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Wisconsin Dairymen's Association / Fortieth annual report of the Wisconsin Dairymen's Association : held at Beloit, Wis., November, 1911. Report of the proceedings, annual address of the president, and interesting essays and discussions relating to the dairy interests
(1912)

Scribner, E. H.
Address to young men taking part in the boys' judging contest,   pp. 28-35 PDF (1.8 MB)


Page 34


Fortietrh Annual Report of the
of the body; every cow has two milk veins. Sometimes one opening is
not sufficient to let the blood pass into the body and back to the heart
and there is found two and sometimes three or even four on a single
side. I never saw a good cow without these indications and I never
saw a real poor cow, with them. So, when you are judging cows,
pass your hand on the under side and see how soft and pliable these
veins are and follow them up to where they enter the body. You
will find they vary very much. Some are quite short; some are long.
You will also find little extension veins running nearly to the leg and
into the body.
Not a great while ago, I saw a man loading a well bred cow into
a car. She was a little stubborn about going, and what do you suppose
this man did? Well, I expect some of you think he kicked her, and
that is just what he did; he kicked her under the abdomen where all
that wonderful network of blood veins is and in less than fifteen
minutes it was swelled up there as big as my two hands, showing it
injured a part of the cow's machinery.
If I should take out my watch and throw it down on the floor and
step on it you would think I was a very foolish man, but the machinery
of that cow is just as delicate as that in my watch and when that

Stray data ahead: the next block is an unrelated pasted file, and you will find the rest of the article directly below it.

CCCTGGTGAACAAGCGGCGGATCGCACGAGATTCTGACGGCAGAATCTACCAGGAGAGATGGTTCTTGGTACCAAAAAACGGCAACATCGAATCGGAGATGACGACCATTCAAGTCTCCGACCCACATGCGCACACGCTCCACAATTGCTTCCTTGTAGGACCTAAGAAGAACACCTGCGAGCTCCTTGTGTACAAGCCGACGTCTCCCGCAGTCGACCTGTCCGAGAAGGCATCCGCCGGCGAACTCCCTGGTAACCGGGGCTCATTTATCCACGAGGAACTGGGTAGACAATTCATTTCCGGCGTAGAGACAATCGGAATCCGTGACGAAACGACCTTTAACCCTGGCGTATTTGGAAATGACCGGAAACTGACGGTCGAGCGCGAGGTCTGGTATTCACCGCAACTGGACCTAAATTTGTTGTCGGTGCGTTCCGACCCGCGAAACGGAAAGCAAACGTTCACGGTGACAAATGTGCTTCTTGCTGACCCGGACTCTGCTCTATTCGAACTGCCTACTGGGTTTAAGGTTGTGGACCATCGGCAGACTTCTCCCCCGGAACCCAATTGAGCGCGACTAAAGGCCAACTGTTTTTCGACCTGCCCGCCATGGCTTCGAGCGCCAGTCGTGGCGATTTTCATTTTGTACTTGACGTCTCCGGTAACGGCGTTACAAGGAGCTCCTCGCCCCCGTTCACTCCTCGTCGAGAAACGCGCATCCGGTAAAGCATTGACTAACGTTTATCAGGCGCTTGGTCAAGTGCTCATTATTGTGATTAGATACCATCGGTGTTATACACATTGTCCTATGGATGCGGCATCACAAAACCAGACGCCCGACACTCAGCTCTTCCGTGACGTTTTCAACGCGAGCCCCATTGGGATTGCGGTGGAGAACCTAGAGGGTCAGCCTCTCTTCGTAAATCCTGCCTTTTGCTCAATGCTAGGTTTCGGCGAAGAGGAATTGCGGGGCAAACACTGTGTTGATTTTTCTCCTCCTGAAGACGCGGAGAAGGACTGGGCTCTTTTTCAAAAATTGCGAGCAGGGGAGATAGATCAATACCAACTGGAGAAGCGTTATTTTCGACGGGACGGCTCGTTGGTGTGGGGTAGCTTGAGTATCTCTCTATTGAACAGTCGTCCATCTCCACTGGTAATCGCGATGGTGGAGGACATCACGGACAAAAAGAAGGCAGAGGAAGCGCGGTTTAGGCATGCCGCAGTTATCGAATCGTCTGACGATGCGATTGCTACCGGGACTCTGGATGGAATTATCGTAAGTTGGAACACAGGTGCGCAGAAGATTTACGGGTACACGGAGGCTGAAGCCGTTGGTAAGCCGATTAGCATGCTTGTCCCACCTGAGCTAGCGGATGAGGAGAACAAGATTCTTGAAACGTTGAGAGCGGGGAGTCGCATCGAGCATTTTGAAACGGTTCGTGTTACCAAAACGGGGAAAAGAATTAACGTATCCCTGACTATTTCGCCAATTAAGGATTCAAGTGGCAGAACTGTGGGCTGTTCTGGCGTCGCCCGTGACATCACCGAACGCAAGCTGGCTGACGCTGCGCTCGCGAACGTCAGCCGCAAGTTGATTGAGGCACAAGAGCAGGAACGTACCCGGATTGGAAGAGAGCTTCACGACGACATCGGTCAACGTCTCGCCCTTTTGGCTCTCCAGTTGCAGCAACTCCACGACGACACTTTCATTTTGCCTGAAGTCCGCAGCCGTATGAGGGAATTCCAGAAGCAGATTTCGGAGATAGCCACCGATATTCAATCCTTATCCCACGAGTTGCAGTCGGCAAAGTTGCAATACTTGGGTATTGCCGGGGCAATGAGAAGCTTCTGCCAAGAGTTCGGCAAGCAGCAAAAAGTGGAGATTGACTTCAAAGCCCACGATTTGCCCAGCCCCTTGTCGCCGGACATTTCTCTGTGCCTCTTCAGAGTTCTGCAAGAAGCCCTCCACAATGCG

man kicked that cow, he was kicking some of the most delicate machin-
ery to be found in nature. I think the dairy cow is the most sensitive
animal we have, because of her nervous disposition. I don't mean
nervous in the sense of fidgety, lacking nerve, or anything of that
kind, but the making of milk is a nerve process and so we must handle
dairy cows with a great deal of care and kindness. I tell you boys,
we can catch more flies with molasses than we can with vinegar. We
can do more by treating our animals kindly than by abusing them,
and there -s no animal that responds better to good care than the
dairy cow. Be kind to her; don't even swear at her, any more than
you would at your best girl.
I think the ability of the cow is measured a good deal by her skin
and hair. You say what has the skin and hair to do with such a
piece of machinery? The outward appearance is merely an indication
of the inner machinery. If a cow's digestion is wrong, out of order,
her outward appearance shows it; her hair will be rough and her hide
hard and tight to her body. Perhaps you have noticed how tight the
skin will be no an old horse. That is always an indication that the
horse is out of condition, and it is the same with a cow. If she is
out of condition you will find her hide getting tight and hard. Now,
when a cow looks glossy and neat, her hair stays down nicely and the
skin is soft; it shows she is in a healthy condition, that the inside
machinery is working perfectly.
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